- Hardcover: 470 pages
- Publisher: American Political Biography Press (April 1, 1992)
- Language: English
- ISBN-10: 0945707045
- ISBN-13: 978-0945707042
- Product Dimensions: 1.8 x 6.5 x 9.5 inches
- Shipping Weight: 2.2 pounds (View shipping rates and policies)
- Average Customer Review: 4.2 out of 5 stars See all reviews (36 customer reviews)
- Amazon Best Sellers Rank: #109,984 in Books (See Top 100 in Books)
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Millard Fillmore: Biography of a President
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Top Customer Reviews
The book is well-written--one of the better ones, perhaps the best, in this series of American political biographies. It was one of the last written. The author relies on letters to Fillmore as one of the main sources, since his own letters are mostly missing. Generally the author is fair and balanced, although he portrays the struggle between Fillmore and Thurlow Weed rather naively as the battle between Good and Evil. He also brushes over Fillmore's willingness to allow slavery to exist as the price for preserving the Union--an opinion that was common at the start of Fillmore's career but increasingly anathema by the end of it.
The review on the dust jacket, quoted on this item's Amazon page, written by Roy Nichols, is manifestly unfair to the book and to Fillmore. The author is not nearly so naive as Nichols makes him out to be, and Fillmore, while not a great president, was not nearly the mediocrity and indecisive man as Nichols portrays him. Read the book (it's worth it) but not the dust jacket!
I am happy to say that I concur regarding the quality of this book. Rayback has written a comprehensive and interesting biography of Millard Fillmore that is a highly enjoyable read. Rayback get's the detail level just right and succeed's at painting a thorough portrait of Millard Fillmore's life, political career, and the times and issues in which he lived. The writing style is very readable and rarely does the book get dull.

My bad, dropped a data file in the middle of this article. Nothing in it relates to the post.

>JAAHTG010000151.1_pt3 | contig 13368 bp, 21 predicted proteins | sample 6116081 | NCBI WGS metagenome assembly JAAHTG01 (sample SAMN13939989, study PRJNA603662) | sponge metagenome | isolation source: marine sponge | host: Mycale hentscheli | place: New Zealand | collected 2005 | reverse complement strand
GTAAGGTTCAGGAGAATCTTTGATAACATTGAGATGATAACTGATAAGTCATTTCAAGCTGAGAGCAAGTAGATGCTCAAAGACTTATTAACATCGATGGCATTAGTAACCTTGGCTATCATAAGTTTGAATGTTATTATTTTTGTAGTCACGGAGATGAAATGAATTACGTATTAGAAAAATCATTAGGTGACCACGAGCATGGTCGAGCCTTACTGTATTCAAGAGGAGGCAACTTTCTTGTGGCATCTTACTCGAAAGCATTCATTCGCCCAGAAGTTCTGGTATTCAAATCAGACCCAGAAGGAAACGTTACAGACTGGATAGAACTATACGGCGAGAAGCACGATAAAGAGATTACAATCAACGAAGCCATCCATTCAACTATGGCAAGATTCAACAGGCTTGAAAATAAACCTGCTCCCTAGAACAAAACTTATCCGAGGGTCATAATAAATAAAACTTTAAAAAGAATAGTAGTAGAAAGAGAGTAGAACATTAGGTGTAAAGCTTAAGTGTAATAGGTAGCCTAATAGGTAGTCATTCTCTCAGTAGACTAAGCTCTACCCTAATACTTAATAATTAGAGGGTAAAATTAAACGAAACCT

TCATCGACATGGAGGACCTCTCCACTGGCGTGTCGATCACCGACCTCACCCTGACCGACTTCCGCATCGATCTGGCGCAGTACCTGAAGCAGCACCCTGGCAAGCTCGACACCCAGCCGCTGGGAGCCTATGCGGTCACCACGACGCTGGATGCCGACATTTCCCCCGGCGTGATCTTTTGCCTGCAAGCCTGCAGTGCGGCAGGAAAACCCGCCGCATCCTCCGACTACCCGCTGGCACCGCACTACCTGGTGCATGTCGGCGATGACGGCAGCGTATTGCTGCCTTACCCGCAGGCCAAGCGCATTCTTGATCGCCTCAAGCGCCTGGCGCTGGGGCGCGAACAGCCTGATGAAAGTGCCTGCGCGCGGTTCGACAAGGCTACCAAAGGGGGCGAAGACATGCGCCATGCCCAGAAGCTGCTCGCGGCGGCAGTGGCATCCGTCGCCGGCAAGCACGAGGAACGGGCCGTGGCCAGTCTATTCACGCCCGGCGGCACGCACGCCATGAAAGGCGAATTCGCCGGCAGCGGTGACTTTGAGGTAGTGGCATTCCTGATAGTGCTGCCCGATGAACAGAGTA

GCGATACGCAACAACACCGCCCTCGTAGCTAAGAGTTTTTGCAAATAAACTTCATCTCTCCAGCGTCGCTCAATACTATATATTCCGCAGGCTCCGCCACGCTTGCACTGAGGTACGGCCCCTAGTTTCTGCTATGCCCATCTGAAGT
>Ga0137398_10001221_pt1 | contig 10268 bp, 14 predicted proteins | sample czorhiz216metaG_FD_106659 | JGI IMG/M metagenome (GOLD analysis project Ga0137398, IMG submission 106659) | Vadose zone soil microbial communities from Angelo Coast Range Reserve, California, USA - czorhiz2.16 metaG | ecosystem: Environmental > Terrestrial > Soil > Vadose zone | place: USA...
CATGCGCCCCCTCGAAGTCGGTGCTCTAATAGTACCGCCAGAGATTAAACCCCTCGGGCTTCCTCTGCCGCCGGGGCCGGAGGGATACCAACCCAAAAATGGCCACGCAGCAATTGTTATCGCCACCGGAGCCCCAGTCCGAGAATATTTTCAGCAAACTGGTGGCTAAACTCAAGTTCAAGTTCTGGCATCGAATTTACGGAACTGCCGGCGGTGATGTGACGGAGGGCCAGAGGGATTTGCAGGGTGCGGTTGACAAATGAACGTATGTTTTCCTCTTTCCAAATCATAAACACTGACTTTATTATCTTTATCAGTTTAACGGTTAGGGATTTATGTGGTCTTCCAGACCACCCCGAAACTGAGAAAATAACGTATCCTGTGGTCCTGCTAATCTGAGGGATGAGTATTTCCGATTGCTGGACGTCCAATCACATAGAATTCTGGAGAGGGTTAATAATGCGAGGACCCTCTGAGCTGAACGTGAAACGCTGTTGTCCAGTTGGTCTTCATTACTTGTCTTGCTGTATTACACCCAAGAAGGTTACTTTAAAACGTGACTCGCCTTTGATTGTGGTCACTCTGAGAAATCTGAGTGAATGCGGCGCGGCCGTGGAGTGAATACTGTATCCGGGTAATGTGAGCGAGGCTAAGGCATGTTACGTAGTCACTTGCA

The only criticism I have regarding this book is that it does seem to be slightly biased in favor of Fillmore and makes some assumptions regarding Fillmore's inner feelings and thoughts on certain events for which I am quite sure the author would be hard pressed to find definitive documentation. The book also portrays Fillmore as always being selfless, good intentioned and often a victim of his own magnaminity while his enemies (namely Thurlow Weed and William Seward) were motivated only by the pursuit of political power. My suspicion is the story is not quite as one sided as this but Rayback, in my opinion, does not adequately explain fully the motivations behind Weed's enmity towards Fillmore. My guess is Weed's abolitionism and sectionalism was at odds with Fillmore's more pragmatic opposition to slavery and conviction of the primacy of preserving the Union. With the hindsight of history I believe good points can be argued about both positions however Rayback defaults to Fillmore's point of view.
These criticisms aside, this is still a great biography and highly recommended.
What I think Raback does do successfully, however, is relate the circumstances that caused the disintegration of the Whig Party and ushered in the Republican Party. Additionally, Rayback does explore some interesting aspects of Fillmore's career: his role in the Compromise of 1850, the Fugitive Slave Act, the inner-party fighting between Fillmore and Weed, the exploration of a canal through Latin America, shortening travel between Asia and America, and what may be the turning point of separation of Church in State as we know it today. The reader can't help but understand a little more why we are marching towards the Civil War as well.
Rayback's writing style is descriptive and he certainly has a good command of the Enghlish languate. However, I felt each chapter was about 10 pages too long.
Overall, I think this contributes to our exercise of building our knowledge of American history but would not recommend this to the casual reader, as it took quite a bit of focus for me to finish.
Most Recent Customer Reviews
I knew nothing of this man who became President because he was the Vice President.Read more